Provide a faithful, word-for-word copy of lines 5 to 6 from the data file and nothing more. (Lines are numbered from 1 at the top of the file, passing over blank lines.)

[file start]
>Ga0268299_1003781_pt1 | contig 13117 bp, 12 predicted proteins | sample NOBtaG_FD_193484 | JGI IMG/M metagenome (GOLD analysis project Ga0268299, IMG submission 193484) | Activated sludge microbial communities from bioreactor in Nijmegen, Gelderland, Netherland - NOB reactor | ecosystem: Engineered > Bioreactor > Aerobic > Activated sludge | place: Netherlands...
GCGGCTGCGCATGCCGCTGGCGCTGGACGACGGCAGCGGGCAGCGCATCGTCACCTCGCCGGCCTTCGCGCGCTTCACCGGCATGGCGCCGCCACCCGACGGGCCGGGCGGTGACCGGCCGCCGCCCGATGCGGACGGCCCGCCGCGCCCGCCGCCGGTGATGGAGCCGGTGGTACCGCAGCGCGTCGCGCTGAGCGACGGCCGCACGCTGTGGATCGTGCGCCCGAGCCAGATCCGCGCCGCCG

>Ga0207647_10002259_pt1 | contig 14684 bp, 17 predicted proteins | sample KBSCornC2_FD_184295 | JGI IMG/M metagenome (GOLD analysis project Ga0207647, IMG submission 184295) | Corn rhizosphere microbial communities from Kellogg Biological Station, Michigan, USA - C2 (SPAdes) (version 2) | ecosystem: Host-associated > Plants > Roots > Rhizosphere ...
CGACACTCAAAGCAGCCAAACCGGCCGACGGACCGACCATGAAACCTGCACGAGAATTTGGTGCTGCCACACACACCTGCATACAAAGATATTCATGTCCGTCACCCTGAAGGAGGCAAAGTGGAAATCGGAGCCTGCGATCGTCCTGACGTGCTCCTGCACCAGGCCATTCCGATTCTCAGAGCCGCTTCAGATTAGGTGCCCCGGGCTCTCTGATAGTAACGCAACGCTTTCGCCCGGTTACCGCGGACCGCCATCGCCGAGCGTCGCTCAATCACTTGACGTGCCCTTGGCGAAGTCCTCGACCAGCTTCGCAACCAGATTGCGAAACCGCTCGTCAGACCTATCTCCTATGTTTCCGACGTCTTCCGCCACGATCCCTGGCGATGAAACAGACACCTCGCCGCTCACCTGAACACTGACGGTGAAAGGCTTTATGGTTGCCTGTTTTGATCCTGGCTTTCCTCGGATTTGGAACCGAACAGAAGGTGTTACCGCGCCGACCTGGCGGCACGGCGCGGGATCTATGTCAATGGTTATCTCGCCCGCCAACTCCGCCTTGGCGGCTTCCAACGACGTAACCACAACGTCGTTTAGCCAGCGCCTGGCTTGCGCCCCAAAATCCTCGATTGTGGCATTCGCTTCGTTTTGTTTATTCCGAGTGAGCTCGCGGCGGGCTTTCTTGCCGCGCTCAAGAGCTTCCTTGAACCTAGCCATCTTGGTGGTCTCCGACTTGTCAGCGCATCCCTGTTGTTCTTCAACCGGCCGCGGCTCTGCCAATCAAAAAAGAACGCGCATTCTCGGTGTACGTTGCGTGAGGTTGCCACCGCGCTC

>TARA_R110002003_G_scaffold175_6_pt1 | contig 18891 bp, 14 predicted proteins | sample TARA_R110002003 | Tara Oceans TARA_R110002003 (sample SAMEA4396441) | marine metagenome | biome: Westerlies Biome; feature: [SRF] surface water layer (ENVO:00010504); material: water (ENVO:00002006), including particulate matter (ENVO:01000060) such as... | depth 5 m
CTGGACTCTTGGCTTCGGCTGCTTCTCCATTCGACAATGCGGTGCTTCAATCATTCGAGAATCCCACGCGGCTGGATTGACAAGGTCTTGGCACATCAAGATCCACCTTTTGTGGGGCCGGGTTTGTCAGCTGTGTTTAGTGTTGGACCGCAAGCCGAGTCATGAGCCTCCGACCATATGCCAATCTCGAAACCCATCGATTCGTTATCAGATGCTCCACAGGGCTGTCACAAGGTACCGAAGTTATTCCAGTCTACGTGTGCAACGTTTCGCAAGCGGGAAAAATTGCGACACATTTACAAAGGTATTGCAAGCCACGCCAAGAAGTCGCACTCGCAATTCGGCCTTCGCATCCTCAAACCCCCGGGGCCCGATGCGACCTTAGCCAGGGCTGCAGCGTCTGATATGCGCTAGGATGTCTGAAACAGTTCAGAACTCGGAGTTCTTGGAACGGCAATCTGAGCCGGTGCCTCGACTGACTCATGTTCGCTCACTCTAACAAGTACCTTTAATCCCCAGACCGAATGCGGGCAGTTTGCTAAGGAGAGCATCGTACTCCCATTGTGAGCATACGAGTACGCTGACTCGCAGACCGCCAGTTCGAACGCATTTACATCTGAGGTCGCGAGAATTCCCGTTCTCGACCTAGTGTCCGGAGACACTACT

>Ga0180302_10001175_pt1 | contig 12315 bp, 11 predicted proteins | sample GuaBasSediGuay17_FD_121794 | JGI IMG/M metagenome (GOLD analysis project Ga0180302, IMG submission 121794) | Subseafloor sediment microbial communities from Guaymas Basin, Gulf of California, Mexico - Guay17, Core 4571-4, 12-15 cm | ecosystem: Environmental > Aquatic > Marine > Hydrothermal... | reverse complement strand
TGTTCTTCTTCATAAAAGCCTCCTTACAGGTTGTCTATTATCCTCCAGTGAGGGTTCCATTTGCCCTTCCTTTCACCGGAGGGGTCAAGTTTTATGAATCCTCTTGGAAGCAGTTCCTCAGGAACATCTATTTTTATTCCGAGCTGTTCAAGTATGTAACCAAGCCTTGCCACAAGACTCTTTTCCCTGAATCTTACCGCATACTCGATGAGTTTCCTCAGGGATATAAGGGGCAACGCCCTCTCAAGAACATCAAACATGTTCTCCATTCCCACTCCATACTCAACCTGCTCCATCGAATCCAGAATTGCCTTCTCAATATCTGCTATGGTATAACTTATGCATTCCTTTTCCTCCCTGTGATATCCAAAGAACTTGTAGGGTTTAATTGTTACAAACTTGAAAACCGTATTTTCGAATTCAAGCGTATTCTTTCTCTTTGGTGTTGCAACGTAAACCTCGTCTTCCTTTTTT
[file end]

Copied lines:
>TARA_R110002003_G_scaffold175_6_pt1 | contig 18891 bp, 14 predicted proteins | sample TARA_R110002003 | Tara Oceans TARA_R110002003 (sample SAMEA4396441) | marine metagenome | biome: Westerlies Biome; feature: [SRF] surface water layer (ENVO:00010504); material: water (ENVO:00002006), including particulate matter (ENVO:01000060) such as... | depth 5 m
CTGGACTCTTGGCTTCGGCTGCTTCTCCATTCGACAATGCGGTGCTTCAATCATTCGAGAATCCCACGCGGCTGGATTGACAAGGTCTTGGCACATCAAGATCCACCTTTTGTGGGGCCGGGTTTGTCAGCTGTGTTTAGTGTTGGACCGCAAGCCGAGTCATGAGCCTCCGACCATATGCCAATCTCGAAACCCATCGATTCGTTATCAGATGCTCCACAGGGCTGTCACAAGGTACCGAAGTTATTCCAGTCTACGTGTGCAACGTTTCGCAAGCGGGAAAAATTGCGACACATTTACAAAGGTATTGCAAGCCACGCCAAGAAGTCGCACTCGCAATTCGGCCTTCGCATCCTCAAACCCCCGGGGCCCGATGCGACCTTAGCCAGGGCTGCAGCGTCTGATATGCGCTAGGATGTCTGAAACAGTTCAGAACTCGGAGTTCTTGGAACGGCAATCTGAGCCGGTGCCTCGACTGACTCATGTTCGCTCACTCTAACAAGTACCTTTAATCCCCAGACCGAATGCGGGCAGTTTGCTAAGGAGAGCATCGTACTCCCATTGTGAGCATACGAGTACGCTGACTCGCAGACCGCCAGTTCGAACGCATTTACATCTGAGGTCGCGAGAATTCCCGTTCTCGACCTAGTGTCCGGAGACACTACT